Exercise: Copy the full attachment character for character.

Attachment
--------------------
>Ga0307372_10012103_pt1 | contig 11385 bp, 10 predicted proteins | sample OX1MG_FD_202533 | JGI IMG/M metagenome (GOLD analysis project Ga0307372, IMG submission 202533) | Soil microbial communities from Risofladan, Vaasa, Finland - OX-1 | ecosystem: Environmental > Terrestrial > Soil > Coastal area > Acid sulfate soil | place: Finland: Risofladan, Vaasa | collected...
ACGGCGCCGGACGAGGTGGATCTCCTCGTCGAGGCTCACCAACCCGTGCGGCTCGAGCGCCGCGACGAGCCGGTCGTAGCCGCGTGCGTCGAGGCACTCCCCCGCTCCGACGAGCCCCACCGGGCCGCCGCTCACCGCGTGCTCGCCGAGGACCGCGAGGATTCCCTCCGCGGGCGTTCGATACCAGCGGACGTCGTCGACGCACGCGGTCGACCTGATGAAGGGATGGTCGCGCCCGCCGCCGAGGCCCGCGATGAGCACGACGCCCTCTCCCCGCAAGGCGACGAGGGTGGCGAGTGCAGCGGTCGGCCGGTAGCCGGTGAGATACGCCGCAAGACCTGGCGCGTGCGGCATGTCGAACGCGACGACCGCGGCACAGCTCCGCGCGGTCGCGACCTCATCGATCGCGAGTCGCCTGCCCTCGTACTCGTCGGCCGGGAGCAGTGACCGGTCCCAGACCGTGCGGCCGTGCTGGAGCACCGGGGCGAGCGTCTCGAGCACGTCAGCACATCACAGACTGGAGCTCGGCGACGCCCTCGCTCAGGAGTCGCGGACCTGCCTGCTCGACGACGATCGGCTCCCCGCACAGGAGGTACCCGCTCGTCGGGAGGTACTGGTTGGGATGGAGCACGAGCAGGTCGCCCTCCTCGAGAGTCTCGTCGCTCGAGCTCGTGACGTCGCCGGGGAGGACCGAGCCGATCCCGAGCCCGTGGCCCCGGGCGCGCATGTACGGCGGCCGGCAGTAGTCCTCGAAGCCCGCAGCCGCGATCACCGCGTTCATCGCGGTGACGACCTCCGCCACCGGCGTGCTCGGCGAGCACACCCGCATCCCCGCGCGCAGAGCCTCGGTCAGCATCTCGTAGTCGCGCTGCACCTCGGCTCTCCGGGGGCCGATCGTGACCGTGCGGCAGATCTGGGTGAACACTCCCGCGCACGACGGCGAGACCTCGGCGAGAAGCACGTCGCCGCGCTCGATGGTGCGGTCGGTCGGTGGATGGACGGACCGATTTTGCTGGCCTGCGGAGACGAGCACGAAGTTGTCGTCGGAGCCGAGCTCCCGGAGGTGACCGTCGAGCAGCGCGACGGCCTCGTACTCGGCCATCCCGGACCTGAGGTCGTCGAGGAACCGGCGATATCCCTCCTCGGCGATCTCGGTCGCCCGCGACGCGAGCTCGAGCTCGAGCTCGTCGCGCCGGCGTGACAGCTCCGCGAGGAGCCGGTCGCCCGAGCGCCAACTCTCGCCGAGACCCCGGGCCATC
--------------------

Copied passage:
>Ga0307372_10012103_pt1 | contig 11385 bp, 10 predicted proteins | sample OX1MG_FD_202533 | JGI IMG/M metagenome (GOLD analysis project Ga0307372, IMG submission 202533) | Soil microbial communities from Risofladan, Vaasa, Finland - OX-1 | ecosystem: Environmental > Terrestrial > Soil > Coastal area > Acid sulfate soil | place: Finland: Risofladan, Vaasa | collected...
ACGGCGCCGGACGAGGTGGATCTCCTCGTCGAGGCTCACCAACCCGTGCGGCTCGAGCGCCGCGACGAGCCGGTCGTAGCCGCGTGCGTCGAGGCACTCCCCCGCTCCGACGAGCCCCACCGGGCCGCCGCTCACCGCGTGCTCGCCGAGGACCGCGAGGATTCCCTCCGCGGGCGTTCGATACCAGCGGACGTCGTCGACGCACGCGGTCGACCTGATGAAGGGATGGTCGCGCCCGCCGCCGAGGCCCGCGATGAGCACGACGCCCTCTCCCCGCAAGGCGACGAGGGTGGCGAGTGCAGCGGTCGGCCGGTAGCCGGTGAGATACGCCGCAAGACCTGGCGCGTGCGGCATGTCGAACGCGACGACCGCGGCACAGCTCCGCGCGGTCGCGACCTCATCGATCGCGAGTCGCCTGCCCTCGTACTCGTCGGCCGGGAGCAGTGACCGGTCCCAGACCGTGCGGCCGTGCTGGAGCACCGGGGCGAGCGTCTCGAGCACGTCAGCACATCACAGACTGGAGCTCGGCGACGCCCTCGCTCAGGAGTCGCGGACCTGCCTGCTCGACGACGATCGGCTCCCCGCACAGGAGGTACCCGCTCGTCGGGAGGTACTGGTTGGGATGGAGCACGAGCAGGTCGCCCTCCTCGAGAGTCTCGTCGCTCGAGCTCGTGACGTCGCCGGGGAGGACCGAGCCGATCCCGAGCCCGTGGCCCCGGGCGCGCATGTACGGCGGCCGGCAGTAGTCCTCGAAGCCCGCAGCCGCGATCACCGCGTTCATCGCGGTGACGACCTCCGCCACCGGCGTGCTCGGCGAGCACACCCGCATCCCCGCGCGCAGAGCCTCGGTCAGCATCTCGTAGTCGCGCTGCACCTCGGCTCTCCGGGGGCCGATCGTGACCGTGCGGCAGATCTGGGTGAACACTCCCGCGCACGACGGCGAGACCTCGGCGAGAAGCACGTCGCCGCGCTCGATGGTGCGGTCGGTCGGTGGATGGACGGACCGATTTTGCTGGCCTGCGGAGACGAGCACGAAGTTGTCGTCGGAGCCGAGCTCCCGGAGGTGACCGTCGAGCAGCGCGACGGCCTCGTACTCGGCCATCCCGGACCTGAGGTCGTCGAGGAACCGGCGATATCCCTCCTCGGCGATCTCGGTCGCCCGCGACGCGAGCTCGAGCTCGAGCTCGTCGCGCCGGCGTGACAGCTCCGCGAGGAGCCGGTCGCCCGAGCGCCAACTCTCGCCGAGACCCCGGGCCATC